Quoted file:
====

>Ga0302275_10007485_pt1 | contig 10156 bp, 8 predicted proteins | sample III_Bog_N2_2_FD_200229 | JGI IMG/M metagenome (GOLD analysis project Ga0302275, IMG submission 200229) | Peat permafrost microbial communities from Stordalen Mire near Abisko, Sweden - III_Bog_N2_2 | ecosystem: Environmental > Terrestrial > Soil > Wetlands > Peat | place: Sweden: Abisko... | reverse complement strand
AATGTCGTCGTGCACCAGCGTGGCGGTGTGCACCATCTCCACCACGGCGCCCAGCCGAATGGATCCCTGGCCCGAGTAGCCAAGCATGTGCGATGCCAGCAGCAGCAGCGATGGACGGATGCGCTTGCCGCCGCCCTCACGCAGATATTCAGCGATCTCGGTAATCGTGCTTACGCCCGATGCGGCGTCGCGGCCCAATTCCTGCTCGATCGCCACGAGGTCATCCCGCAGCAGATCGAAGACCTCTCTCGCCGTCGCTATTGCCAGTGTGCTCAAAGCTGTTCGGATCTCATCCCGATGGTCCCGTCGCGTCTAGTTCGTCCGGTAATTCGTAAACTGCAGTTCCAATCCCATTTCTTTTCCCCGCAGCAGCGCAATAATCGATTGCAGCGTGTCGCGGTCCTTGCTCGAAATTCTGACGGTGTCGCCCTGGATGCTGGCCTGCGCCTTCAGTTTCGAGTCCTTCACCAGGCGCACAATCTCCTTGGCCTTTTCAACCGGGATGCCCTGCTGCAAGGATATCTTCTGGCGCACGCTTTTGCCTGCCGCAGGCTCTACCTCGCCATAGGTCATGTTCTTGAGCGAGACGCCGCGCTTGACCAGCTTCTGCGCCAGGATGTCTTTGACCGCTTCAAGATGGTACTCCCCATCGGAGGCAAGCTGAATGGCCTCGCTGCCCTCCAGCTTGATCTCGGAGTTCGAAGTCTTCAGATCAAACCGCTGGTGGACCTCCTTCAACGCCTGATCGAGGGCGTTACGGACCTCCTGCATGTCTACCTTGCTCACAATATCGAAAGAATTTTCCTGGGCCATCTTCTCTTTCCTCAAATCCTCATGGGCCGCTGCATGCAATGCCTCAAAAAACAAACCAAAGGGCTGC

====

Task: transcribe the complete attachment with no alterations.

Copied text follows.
>Ga0302275_10007485_pt1 | contig 10156 bp, 8 predicted proteins | sample III_Bog_N2_2_FD_200229 | JGI IMG/M metagenome (GOLD analysis project Ga0302275, IMG submission 200229) | Peat permafrost microbial communities from Stordalen Mire near Abisko, Sweden - III_Bog_N2_2 | ecosystem: Environmental > Terrestrial > Soil > Wetlands > Peat | place: Sweden: Abisko... | reverse complement strand
AATGTCGTCGTGCACCAGCGTGGCGGTGTGCACCATCTCCACCACGGCGCCCAGCCGAATGGATCCCTGGCCCGAGTAGCCAAGCATGTGCGATGCCAGCAGCAGCAGCGATGGACGGATGCGCTTGCCGCCGCCCTCACGCAGATATTCAGCGATCTCGGTAATCGTGCTTACGCCCGATGCGGCGTCGCGGCCCAATTCCTGCTCGATCGCCACGAGGTCATCCCGCAGCAGATCGAAGACCTCTCTCGCCGTCGCTATTGCCAGTGTGCTCAAAGCTGTTCGGATCTCATCCCGATGGTCCCGTCGCGTCTAGTTCGTCCGGTAATTCGTAAACTGCAGTTCCAATCCCATTTCTTTTCCCCGCAGCAGCGCAATAATCGATTGCAGCGTGTCGCGGTCCTTGCTCGAAATTCTGACGGTGTCGCCCTGGATGCTGGCCTGCGCCTTCAGTTTCGAGTCCTTCACCAGGCGCACAATCTCCTTGGCCTTTTCAACCGGGATGCCCTGCTGCAAGGATATCTTCTGGCGCACGCTTTTGCCTGCCGCAGGCTCTACCTCGCCATAGGTCATGTTCTTGAGCGAGACGCCGCGCTTGACCAGCTTCTGCGCCAGGATGTCTTTGACCGCTTCAAGATGGTACTCCCCATCGGAGGCAAGCTGAATGGCCTCGCTGCCCTCCAGCTTGATCTCGGAGTTCGAAGTCTTCAGATCAAACCGCTGGTGGACCTCCTTCAACGCCTGATCGAGGGCGTTACGGACCTCCTGCATGTCTACCTTGCTCACAATATCGAAAGAATTTTCCTGGGCCATCTTCTCTTTCCTCAAATCCTCATGGGCCGCTGCATGCAATGCCTCAAAAAACAAACCAAAGGGCTGC